Clars’ February 9th Important Winter Modern + Contemporary Art Auction will feature a selection of artwork from an array of international artists.
A featured highlight this month is a watercolor on paper by influential German-Swiss artist Paul Klee. This piece, titled Fragment of a Mural (Fragment einer Wandmalerei), shows an abstract image that is left to the viewer to decipher. Klee is known for the use of geometric forms in his work — often building his arrangements with triangles and rectangles — but here we see an unrecognizable object, made more mysterious by the title identifying it as just one section from a larger composition. Klee is perhaps even better known for his innovative take on color theory. The blending of purple into red into gray tones seen in this work illustrates Klee’s opinion that small sections of color could be unified to create a harmonious visual. Furthermore, during his time as an instructor at the Bauhaus, Klee taught as a master of stained glass, often using smoking techniques to color pieces of glass. The muted tones in this watercolor echo the hazy, blended hues that would result from smoking glass. The work on paper is estimated at $100,000–$150,000.
Also included in the sale this month is a work on paper, titled Green Hill, by American artist, Mark Tobey. As a founder of the Northwest School in Seattle, Washington, Tobey imbued in his peers an appreciation of East Asian culture — the effects of which are visible in Green Hill, with its muted color palette echoing Shan Shui landscapes, and an expressionist style that mimics calligraphy. The misty atmosphere of the Pacific Northwest was a driving influence on Tobey, who used earthy tones to illustrate Green Hill, with the green of the hill obscured almost completely by a heavy fog against a sepia sky. Green Hill is dated 1957, the year before Tobey became the second American artist to win the International Grand Prize at the 1958 Venice Biennale. The work is estimated at $30,000–$50,000.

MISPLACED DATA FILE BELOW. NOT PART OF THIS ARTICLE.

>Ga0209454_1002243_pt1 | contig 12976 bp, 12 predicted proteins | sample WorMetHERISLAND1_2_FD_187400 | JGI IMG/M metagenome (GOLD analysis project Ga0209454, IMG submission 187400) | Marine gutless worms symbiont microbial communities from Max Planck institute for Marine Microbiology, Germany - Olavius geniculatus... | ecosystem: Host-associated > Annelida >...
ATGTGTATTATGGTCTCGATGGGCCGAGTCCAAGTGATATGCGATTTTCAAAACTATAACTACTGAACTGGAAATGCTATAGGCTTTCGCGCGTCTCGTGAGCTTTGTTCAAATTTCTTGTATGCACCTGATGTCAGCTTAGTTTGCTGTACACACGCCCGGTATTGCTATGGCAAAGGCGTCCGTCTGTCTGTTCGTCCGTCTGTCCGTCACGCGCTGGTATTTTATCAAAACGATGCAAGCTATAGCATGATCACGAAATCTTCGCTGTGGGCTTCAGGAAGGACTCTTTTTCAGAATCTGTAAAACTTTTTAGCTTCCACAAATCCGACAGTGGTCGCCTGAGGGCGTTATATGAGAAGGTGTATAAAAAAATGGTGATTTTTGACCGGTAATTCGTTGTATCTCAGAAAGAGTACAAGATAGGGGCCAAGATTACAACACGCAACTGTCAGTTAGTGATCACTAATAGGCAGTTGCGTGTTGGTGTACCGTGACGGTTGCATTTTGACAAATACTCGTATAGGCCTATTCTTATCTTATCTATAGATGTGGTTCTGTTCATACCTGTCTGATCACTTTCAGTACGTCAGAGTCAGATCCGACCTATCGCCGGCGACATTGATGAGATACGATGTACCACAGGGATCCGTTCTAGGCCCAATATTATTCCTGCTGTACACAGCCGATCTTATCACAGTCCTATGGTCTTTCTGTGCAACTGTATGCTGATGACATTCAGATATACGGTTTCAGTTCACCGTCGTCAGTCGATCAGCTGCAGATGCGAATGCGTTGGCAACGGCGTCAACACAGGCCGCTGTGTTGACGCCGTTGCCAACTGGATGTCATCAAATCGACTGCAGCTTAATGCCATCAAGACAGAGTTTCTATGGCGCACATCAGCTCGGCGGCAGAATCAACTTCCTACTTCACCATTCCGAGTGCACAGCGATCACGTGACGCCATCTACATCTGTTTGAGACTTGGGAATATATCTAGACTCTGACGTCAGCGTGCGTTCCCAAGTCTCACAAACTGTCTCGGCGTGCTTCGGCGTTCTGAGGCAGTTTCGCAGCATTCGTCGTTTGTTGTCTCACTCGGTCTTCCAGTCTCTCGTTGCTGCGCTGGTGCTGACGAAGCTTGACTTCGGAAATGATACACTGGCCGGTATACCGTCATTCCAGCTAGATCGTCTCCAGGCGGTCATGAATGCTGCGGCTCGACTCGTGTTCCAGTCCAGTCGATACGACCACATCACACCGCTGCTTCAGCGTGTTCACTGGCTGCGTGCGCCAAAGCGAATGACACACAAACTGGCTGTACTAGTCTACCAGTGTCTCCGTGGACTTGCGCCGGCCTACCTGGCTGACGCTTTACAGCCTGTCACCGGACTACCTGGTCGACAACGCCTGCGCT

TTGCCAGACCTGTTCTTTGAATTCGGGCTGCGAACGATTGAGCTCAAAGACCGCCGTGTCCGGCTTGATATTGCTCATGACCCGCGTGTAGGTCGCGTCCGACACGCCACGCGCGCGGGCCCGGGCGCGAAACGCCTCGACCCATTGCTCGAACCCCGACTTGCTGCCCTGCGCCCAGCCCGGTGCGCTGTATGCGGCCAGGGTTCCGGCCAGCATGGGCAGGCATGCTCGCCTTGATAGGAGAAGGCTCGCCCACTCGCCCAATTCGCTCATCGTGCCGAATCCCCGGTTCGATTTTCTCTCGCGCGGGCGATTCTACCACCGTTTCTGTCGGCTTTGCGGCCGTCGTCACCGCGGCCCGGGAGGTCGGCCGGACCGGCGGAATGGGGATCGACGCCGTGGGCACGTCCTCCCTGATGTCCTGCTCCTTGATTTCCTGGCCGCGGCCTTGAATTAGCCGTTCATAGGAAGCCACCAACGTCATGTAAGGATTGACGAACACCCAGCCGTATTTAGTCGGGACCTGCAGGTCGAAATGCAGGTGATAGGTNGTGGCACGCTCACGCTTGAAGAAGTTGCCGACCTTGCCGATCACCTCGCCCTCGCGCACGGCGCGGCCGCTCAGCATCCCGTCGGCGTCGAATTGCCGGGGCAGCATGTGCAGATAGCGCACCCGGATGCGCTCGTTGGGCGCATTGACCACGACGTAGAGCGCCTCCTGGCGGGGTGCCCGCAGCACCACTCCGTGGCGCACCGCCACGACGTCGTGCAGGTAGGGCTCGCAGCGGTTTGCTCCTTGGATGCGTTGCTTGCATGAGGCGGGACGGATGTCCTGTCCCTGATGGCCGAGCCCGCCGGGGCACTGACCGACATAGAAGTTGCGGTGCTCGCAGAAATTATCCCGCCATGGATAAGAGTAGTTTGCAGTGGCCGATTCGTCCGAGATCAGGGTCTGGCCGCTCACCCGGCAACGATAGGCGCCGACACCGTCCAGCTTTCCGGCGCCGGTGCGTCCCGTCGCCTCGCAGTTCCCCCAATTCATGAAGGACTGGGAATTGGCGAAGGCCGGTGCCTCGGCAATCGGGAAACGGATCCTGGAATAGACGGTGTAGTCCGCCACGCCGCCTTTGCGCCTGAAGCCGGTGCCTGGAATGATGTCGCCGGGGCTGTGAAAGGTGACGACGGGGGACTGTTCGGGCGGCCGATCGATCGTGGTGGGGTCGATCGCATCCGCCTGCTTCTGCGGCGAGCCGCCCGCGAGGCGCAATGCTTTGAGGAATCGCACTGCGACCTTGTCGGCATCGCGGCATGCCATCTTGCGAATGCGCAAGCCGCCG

Another important work in the February sale is a steel sculpture by acclaimed Mexican artist, Rufino Tamayo. The piece depicts two figures, likely one male and one female based on their clothing, standing with hands overlapped in an uncomplicated embrace. The stylized figures are reminiscent of the simplified figures seen in well-known Tamayo paintings like Tres Personajes, with dominant geometric lines replacing the naturalistic curves of the human body. The sculpture shows the figures’ bodies as rectangles, with semicircle arms and circular hands. The male figure’s legs and female figure’s skirt are triangular, and the base is a narrow rectangular platform. The gray patina of the metallic material is consistent throughout and recalls the stone and clay sculptures of the Zapotec, an indigenous Pre-Colombian culture from whom Tamayo claimed both heritage and inspiration. The work is estimated at $70,000–$100,000.
Next featured in the February sale is the Makemono lithograph scroll by Catalan painter and sculptor, Joan Miró, created circa 1956. Considered a major figure in the Surrealist family, Miró uses this color-printed Chanton silk scroll to marry a traditional East Asian medium with his “automatism” technique, a method of revealing an individual’s psyche through spontaneous drawing and painting. Makemono presents form and color before narrative, showing abstract human figures interspersed with birds, eyes, and nonobjective forms derived purely from the artist’s imagination. From an edition of only 50, the vibrant scroll is anchored by wooden batons on each of the two ends and includes its original carved and painted wood box. The scroll is estimated at $20,000–$30,000.
Other notable artworks to be offered in the sale include prints by Yayoi Kusama, a ceramic plate by Pablo Picasso, and a painting by Guy Anderson.